Vermont was the ninth state to allow seriously ill patients to use marijuana to treat certain illnesses, and now it may become the third to make post-traumatic stress disorder one of those qualifying illnesses. A new bill, introduced by Rep. Jim Masland, would allow patients afflicted with the serious psychological condition from war or other trauma to use medical marijuana without fear of arrest.
There are many people suffering from PTSD who have tried treating their symptoms with marijuana and have found it to be far more effective than the prescription pharmaceuticals they had been directed to use. Unfortunately, there is little scientific research to support their claims, and the federal government recently denied permission to study the potential benefits of marijuana for returning veterans.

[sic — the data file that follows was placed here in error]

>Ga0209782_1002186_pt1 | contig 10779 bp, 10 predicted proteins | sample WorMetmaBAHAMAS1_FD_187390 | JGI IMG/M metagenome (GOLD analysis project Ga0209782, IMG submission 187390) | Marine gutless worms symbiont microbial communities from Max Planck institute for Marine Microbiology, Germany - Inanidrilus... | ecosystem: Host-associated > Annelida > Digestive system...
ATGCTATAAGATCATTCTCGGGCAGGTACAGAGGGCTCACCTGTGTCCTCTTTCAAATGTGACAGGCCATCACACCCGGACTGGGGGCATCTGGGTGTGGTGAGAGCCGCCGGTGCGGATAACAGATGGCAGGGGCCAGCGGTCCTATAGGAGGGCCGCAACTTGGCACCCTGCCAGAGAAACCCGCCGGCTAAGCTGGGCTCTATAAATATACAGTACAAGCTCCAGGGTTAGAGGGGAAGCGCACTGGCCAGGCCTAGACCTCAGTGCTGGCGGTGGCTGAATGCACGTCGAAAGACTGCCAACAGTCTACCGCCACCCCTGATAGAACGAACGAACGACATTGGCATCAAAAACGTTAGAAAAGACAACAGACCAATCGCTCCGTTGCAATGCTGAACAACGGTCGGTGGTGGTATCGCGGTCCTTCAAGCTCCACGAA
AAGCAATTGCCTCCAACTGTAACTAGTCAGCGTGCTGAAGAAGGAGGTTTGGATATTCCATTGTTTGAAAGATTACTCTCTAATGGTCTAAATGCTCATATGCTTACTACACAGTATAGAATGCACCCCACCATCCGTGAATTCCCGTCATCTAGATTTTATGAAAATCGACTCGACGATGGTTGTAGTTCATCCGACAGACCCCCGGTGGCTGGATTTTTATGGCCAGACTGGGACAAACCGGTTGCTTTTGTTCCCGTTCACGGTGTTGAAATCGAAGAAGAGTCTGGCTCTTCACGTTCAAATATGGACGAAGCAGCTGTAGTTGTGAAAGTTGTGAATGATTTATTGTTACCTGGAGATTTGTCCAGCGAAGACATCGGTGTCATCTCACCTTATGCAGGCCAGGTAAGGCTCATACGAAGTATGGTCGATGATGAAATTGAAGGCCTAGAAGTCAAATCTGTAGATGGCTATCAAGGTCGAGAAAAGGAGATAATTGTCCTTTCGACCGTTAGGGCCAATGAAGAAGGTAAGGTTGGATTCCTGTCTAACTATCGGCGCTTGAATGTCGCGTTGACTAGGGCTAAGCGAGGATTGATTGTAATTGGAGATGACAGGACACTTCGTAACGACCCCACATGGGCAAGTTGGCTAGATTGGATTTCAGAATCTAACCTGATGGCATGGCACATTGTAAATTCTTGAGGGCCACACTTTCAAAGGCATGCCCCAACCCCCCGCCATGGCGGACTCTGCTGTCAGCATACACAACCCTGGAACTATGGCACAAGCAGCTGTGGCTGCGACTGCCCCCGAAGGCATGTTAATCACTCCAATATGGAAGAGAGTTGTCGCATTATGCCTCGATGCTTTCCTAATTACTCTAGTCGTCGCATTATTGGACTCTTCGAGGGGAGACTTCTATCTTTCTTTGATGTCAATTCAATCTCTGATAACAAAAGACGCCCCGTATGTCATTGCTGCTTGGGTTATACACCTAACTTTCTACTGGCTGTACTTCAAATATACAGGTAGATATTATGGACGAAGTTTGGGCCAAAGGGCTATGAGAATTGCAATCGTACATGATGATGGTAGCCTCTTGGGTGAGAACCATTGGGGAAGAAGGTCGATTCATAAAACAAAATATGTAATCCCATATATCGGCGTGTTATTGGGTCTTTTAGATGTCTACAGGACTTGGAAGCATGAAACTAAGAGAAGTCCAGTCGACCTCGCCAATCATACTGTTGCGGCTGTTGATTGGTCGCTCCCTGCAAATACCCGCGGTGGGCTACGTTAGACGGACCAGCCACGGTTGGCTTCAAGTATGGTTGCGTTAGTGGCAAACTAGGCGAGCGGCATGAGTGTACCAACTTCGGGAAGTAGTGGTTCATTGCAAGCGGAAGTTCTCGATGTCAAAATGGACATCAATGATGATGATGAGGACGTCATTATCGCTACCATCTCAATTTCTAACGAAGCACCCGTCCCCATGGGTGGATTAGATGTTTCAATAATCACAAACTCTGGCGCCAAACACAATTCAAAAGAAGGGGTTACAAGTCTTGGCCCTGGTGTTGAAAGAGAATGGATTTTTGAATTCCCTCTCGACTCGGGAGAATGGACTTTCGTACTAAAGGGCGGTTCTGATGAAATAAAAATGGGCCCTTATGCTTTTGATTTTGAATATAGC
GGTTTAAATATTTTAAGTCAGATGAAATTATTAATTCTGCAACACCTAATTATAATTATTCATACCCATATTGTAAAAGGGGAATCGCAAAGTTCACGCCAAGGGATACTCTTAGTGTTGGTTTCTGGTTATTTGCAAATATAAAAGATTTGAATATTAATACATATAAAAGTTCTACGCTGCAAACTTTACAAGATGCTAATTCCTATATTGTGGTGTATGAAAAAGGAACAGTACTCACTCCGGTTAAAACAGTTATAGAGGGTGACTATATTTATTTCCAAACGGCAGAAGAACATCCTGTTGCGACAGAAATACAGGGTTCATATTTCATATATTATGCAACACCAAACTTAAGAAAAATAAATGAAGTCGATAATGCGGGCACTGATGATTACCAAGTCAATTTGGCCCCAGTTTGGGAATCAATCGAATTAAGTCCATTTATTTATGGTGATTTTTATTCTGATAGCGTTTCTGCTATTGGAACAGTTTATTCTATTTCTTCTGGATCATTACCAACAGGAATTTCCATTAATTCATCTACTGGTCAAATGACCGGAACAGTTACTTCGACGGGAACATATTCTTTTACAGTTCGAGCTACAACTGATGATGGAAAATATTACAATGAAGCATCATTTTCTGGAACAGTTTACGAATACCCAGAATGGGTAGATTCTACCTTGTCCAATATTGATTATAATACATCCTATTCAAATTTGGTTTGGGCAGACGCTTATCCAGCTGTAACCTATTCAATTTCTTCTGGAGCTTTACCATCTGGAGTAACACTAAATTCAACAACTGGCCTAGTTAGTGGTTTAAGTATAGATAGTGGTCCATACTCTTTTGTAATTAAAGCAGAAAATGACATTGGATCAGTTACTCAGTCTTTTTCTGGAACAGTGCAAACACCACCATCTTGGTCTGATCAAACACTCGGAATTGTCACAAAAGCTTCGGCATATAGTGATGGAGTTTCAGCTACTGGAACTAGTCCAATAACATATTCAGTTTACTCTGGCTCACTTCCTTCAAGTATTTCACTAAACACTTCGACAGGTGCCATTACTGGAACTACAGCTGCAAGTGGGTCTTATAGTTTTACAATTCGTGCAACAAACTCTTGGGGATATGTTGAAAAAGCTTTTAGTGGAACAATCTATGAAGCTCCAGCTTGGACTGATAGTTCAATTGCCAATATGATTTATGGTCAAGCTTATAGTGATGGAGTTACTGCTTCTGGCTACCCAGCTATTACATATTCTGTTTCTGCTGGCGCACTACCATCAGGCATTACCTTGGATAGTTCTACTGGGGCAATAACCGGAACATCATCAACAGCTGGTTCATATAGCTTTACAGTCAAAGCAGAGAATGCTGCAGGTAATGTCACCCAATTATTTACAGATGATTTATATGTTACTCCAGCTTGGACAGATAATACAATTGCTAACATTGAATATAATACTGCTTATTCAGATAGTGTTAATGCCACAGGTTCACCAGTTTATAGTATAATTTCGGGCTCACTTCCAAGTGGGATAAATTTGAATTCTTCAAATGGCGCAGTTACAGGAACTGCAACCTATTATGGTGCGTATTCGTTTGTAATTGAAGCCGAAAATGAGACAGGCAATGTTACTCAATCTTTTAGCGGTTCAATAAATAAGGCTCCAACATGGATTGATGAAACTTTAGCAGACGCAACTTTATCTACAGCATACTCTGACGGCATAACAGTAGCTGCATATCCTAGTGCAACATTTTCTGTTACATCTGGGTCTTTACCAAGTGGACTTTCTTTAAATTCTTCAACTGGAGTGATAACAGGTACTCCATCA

If the law passes, Vermont will join New Mexico and Delaware as the only states to allow medical marijuana to be recommended for PTSD out of the 16 states (and the District of Columbia) that permit marijuana treatment for other conditions.
In June 2011, Vermont passed a bill that would regulate the establishment of four non-profit medical marijuana dispensaries throughout the state.